Timing of neural excitation in relation to basilar membrane motion in the basal region of the guinea pig cochlea during the presentation of low-frequency acoustic stimulation
Hiroshi Wada, Akira Takeda, and Tetsuaki Kawase
Hearing Research 2002 Mar, 165: 165-176
In spite of many studies concerning auditory nerve action potentials, the timing of neural excitation in relation to basilar membrane (BM) motion is still not well understood. In this study, therefore, BM vibrations in the basal region of the guinea pig cochlea were measured using a laser Doppler velocimeter, and action potentials in auditory nerve fibers were recorded by a conventional microelectrode technique. An attempt was then made to determine the relationship between BM motion and neural excitation in auditory nerve fibers. To obtain BM responses in the high-characteristic frequency (CF) region (1822 kHz) and responses of auditory nerve fibers with high CFs (1422 kHz), low-frequency stimuli (502000 Hz), frequencies of which were well below CFs, were presented at 60100 dB SPL. The results indicated that neural excitation occurred when the BM was displaced toward the scala vestibuli. Moreover, the neural excitatory phase did not significantly vary with the fiber's CF between 14 and 22 kHz nor with the stimulus level between 60 and 100 dB SPL. (Bold text emphasis by Martin Braun)
The results of Wada et al. settle a long-standing controversy in cochlear mechanics. It had been known for several decades that nerve fibers from the apex of the cochlea have longer response delays than those from the base of the cochlea. One school of thoughts attributed the delay difference to the time needed by the basilar membrane (BM) traveling wave on its way from the base to the apex. The other school of thoughts suggested than all hair cells are excited instantaneously by the sound waves in the cochlear liquids and that the delay differences are due to differences between the hair cells. Low-frequency hair cells in the apex are mechanically and electrically tuned to slow oscillations, and thus are bound to need a longer time for signal transduction than hair cells at the base.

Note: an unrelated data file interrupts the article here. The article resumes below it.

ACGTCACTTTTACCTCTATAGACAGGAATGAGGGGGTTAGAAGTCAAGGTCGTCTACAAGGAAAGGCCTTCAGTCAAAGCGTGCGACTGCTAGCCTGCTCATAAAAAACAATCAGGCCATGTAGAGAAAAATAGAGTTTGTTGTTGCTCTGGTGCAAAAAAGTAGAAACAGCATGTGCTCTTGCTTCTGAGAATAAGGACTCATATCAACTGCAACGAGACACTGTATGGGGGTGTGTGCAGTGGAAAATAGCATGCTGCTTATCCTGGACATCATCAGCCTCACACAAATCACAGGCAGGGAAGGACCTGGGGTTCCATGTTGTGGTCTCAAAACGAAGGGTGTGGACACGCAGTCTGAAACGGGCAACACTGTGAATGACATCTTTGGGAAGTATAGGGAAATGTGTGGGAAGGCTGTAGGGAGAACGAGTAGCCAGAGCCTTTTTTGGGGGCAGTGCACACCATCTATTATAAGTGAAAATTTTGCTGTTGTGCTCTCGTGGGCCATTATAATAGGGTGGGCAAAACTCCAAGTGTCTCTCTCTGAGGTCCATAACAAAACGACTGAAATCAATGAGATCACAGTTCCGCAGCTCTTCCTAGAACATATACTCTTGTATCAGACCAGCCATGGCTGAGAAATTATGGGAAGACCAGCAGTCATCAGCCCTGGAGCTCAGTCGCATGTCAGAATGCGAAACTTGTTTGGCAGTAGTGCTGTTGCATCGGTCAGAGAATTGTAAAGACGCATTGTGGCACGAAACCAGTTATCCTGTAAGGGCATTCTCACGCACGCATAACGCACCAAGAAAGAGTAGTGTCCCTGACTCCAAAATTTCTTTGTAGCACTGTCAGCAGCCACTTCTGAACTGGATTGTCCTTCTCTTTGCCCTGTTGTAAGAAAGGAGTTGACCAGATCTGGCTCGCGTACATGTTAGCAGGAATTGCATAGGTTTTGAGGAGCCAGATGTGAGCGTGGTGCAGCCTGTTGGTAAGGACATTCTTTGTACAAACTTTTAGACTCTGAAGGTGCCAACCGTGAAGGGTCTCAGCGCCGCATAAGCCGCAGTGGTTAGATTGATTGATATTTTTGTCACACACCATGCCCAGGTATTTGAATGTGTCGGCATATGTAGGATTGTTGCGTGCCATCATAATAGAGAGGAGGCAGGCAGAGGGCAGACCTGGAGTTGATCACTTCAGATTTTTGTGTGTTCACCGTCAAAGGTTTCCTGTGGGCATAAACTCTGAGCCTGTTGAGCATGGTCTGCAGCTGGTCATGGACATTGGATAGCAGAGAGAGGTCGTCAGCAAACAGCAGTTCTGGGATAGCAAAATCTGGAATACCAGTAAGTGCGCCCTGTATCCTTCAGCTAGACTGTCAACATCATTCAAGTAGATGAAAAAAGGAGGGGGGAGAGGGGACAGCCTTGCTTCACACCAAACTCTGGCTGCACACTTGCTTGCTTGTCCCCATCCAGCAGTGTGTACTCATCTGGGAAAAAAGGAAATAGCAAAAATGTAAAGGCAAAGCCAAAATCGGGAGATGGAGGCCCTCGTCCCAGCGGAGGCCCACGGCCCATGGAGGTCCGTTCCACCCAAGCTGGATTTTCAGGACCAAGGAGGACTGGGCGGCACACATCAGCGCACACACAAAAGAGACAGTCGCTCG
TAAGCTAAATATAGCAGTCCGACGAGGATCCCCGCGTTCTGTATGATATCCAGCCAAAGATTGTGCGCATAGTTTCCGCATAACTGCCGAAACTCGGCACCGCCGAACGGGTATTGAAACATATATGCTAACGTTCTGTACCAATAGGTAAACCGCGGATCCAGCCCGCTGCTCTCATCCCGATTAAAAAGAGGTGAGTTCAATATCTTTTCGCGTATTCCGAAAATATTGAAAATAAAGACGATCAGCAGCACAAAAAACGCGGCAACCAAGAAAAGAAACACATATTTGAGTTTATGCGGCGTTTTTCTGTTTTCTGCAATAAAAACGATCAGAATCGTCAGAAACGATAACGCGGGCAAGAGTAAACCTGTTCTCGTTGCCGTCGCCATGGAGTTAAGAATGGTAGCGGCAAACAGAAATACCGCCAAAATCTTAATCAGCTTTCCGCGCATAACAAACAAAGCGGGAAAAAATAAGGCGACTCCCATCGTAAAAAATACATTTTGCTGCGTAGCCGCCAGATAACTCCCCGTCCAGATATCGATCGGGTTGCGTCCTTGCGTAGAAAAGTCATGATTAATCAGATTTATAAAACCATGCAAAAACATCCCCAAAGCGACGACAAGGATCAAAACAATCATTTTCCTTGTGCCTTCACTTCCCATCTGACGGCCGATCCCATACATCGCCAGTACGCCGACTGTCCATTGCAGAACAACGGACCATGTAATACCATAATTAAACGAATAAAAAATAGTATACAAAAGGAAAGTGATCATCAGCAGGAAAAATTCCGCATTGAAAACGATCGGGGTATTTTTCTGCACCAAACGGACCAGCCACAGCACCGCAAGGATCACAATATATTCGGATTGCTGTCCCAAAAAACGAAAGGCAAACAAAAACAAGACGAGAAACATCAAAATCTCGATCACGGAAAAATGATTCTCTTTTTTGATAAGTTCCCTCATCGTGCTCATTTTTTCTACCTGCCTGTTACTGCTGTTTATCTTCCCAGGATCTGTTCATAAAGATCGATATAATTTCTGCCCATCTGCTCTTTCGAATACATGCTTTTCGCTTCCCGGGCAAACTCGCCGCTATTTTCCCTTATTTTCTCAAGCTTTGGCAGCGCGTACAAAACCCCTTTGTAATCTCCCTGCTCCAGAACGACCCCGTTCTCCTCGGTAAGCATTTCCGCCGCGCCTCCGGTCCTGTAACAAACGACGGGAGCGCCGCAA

The new results reject the first hypothesis and confirm the second one. Between the cochlear places 22 and 14 kHz in the guinea pig, a 2 kHz traveling wave on the BM shows a phase difference of 65 degrees (Kohllöffel, 1972; Robertson, 1984). A phase difference of this size would definitely have been visible in the regression analyses of Wada et al. (their Figs. 6A-E). But it is fully absent. We have to conclude that the hair cells at the places of 22 and 14 kHz were excited directly through the cochlear fluids at the speed of sound, which is faster than that of the BM traveling wave by several orders of magnitude and therefore invisible in the phase data (phase difference < 1 degree). Also the difference in transduction speed between hair cells at the places of 22 and 14 kHz can be assumed to be so small that it does not show in the data.
Kohllöffel, L.U.E. (1972) A study of basilar membrane vibrations. II. The vibratory amplitude and phase pattern along the basilar membrane (postmortem). Acoustica 27, 66-81.
Robertson D. (1984) Horseradish peroxidase injection of physiologically
characterized afferent and efferent neurones in the guinea pig spiral
ganglion. Hear Res 15, 113-121.
(Comment Martin Braun)